Making capturing semantics of local

>
> In terms of recursion you can fiddle it:
>
> struct RecursiveClosure<C> {
> var c: C! = nil
> }
> func factorial(_ n: Int) -> Int {
> var recursive = RecursiveClosure<(Int) -> Int>()
> recursive.c = { x in
> (x == 0) ? 1 : x * recursive.c(x - 1)
> }
> return recursive.c(n)
> }
> factorial(5) // 120

what a hack and a half :slight_smile:

sorry, offtopic to the thread but that you can have easier with the

fixed-point combinator (https://en.wikipedia.org/
wiki/Fixed-point_combinator)

// the fixed-point combinator
func fix<T>(_ f: @escaping ((@escaping (T) -> T) -> (T) -> T)) -> (T) -> T
{
聽聽聽聽return { (x: T) in (f(fix(f)))(x) }
}

// demo
let fact = fix { fact_ in { n in n == 1 ? 1 : n * fact_(n-1) } }
for i in 1..<10 {
聽聽聽聽print(fact(i))
}

that would be a serious crime against humanity if swift allows this type of
code at all :slight_smile:

Mike

路路路

on Date: Fri, 27 Oct 2017 17:52:54 +0100 Johannes Wei脽 < johannesweiss@apple.com> wrote:

On 27 Oct 2017, at 6:27 am, Howard Lovatt via swift-evolution < > swift-evolution@swift.org> wrote:

Hi Mike,

>
> In terms of recursion you can fiddle it:
>
> struct RecursiveClosure<C> {
> var c: C! = nil
> }
> func factorial(_ n: Int) -> Int {
> var recursive = RecursiveClosure<(Int) -> Int>()
> recursive.c = { x in
> (x == 0) ? 1 : x * recursive.c(x - 1)
> }
> return recursive.c(n)
> }
> factorial(5) // 120

what a hack and a half :slight_smile:

sorry, offtopic to the thread but that you can have easier with the fixed-point combinator (https://en.wikipedia.org/wiki/Fixed-point_combinator)

// the fixed-point combinator
func fix<T>(_ f: @escaping ((@escaping (T) -> T) -> (T) -> T)) -> (T) -> T {
聽聽聽聽return { (x: T) in (f(fix(f)))(x) }
}

// demo
let fact = fix { fact_ in { n in n == 1 ? 1 : n * fact_(n-1) } }
for i in 1..<10 {
聽聽聽聽print(fact(i))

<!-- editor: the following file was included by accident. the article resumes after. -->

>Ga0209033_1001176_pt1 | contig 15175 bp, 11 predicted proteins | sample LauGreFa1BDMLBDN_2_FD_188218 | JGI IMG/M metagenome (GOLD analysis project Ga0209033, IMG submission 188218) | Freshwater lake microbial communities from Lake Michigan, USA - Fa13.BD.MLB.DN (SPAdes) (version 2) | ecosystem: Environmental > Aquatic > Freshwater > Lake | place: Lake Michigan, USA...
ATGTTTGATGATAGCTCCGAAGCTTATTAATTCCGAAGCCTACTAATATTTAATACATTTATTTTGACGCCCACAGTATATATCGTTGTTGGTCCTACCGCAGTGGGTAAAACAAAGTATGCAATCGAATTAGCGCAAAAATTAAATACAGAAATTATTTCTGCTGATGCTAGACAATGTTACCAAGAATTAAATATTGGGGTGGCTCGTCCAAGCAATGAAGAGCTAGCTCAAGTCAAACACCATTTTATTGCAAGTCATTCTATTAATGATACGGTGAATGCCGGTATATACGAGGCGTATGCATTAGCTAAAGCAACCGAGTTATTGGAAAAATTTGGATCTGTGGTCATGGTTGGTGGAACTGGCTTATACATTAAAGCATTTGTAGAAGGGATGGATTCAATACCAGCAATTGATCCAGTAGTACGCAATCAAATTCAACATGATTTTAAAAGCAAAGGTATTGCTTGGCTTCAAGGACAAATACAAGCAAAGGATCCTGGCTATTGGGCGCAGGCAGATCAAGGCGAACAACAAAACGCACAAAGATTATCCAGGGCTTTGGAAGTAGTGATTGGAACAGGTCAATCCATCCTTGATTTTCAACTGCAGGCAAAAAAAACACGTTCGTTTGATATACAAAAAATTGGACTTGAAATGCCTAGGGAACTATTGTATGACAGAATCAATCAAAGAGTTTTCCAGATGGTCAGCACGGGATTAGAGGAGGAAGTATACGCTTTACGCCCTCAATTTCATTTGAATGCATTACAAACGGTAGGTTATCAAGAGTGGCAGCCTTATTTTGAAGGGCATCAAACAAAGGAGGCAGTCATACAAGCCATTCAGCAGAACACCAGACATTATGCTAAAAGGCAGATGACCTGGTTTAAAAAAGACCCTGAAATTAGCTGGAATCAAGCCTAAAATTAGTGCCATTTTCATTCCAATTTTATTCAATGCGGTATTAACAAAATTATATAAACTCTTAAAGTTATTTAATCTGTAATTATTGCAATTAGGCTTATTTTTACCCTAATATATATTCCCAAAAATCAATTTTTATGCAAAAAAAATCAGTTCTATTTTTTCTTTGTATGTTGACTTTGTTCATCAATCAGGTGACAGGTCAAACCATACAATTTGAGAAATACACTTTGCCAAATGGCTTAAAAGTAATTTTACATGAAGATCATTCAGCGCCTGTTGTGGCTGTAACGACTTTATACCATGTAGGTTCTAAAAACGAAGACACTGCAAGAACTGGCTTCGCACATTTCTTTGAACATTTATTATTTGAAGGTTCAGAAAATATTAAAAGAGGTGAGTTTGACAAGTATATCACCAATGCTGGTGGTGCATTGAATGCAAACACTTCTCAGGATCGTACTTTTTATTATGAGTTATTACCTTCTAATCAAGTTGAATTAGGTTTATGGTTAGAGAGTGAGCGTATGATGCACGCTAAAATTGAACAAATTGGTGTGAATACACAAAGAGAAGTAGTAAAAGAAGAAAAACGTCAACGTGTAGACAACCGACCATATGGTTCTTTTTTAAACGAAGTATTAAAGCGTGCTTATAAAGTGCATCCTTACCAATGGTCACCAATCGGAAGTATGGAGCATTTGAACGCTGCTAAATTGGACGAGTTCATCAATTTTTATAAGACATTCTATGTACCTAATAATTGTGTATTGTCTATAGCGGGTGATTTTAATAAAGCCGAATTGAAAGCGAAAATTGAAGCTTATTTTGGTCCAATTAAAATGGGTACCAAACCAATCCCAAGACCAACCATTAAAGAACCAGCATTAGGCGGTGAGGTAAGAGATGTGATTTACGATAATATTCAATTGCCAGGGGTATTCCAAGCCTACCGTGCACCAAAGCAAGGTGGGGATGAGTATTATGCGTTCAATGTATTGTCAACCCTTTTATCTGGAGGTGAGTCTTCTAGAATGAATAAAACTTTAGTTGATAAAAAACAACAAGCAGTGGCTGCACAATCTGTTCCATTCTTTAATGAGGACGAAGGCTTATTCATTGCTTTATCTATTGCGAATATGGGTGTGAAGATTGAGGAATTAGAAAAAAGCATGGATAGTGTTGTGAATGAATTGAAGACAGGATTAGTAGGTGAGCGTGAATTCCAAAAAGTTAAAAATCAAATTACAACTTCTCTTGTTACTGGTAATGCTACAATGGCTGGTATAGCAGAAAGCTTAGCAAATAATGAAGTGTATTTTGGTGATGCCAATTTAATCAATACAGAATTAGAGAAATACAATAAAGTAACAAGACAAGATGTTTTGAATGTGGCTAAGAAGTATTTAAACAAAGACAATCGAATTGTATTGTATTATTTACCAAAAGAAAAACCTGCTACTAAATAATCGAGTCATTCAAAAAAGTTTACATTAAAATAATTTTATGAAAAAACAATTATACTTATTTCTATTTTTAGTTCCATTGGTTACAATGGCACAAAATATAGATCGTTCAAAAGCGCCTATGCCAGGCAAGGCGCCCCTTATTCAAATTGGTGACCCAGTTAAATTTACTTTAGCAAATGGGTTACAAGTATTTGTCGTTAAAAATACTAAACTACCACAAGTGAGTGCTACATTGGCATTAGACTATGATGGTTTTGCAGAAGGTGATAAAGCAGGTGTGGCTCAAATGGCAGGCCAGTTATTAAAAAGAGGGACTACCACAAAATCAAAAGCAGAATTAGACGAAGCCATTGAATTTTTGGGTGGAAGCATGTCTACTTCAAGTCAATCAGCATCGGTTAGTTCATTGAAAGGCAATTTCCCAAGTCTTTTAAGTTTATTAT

}

that would be a serious crime against humanity if swift allows this type of code at all :slight_smile:

the fixed-point combinator and Y combinator are pretty important in functional languages. And the above code works in Swift. The good thing is that you need to write `fix` only once and you can then use it for all closures that need to be recursive.

-- Johannes

路路路

On 27 Oct 2017, at 7:05 pm, Mike Kluev <mike.kluev@gmail.com> wrote:
on Date: Fri, 27 Oct 2017 17:52:54 +0100 Johannes Wei脽 <johannesweiss@apple.com> wrote:
> On 27 Oct 2017, at 6:27 am, Howard Lovatt via swift-evolution <swift-evolution@swift.org> wrote:

Mike

Hi Mike,

In terms of recursion you can fiddle it:

struct RecursiveClosure<C> {
聽聽聽var c: C! = nil
}
func factorial(_ n: Int) -> Int {
聽聽聽var recursive = RecursiveClosure<(Int) -> Int>()
聽聽聽recursive.c = { x in
聽聽聽聽聽聽聽(x == 0) ? 1 : x * recursive.c(x - 1)
聽聽聽}
聽聽聽return recursive.c(n)
}
factorial(5) // 120

what a hack and a half :slight_smile:

sorry, offtopic to the thread but that you can have easier with the fixed-point combinator (https://en.wikipedia.org/wiki/Fixed-point_combinator)

// the fixed-point combinator
func fix<T>(_ f: @escaping ((@escaping (T) -> T) -> (T) -> T)) -> (T) -> T {
聽聽聽return { (x: T) in (f(fix(f)))(x) }
}

// demo
let fact = fix { fact_ in { n in n == 1 ? 1 : n * fact_(n-1) } }
for i in 1..<10 {
聽聽聽print(fact(i))
}

that would be a serious crime against humanity if swift allows this type of code at all :slight_smile:

the fixed-point combinator and Y combinator are pretty important in functional languages.

They're important in the theory of functional languages. Anyone seriously promoting using the Y combinator in actual programming instead of using the language's native recursive-binding features is, frankly, someone you should not being taking advice from.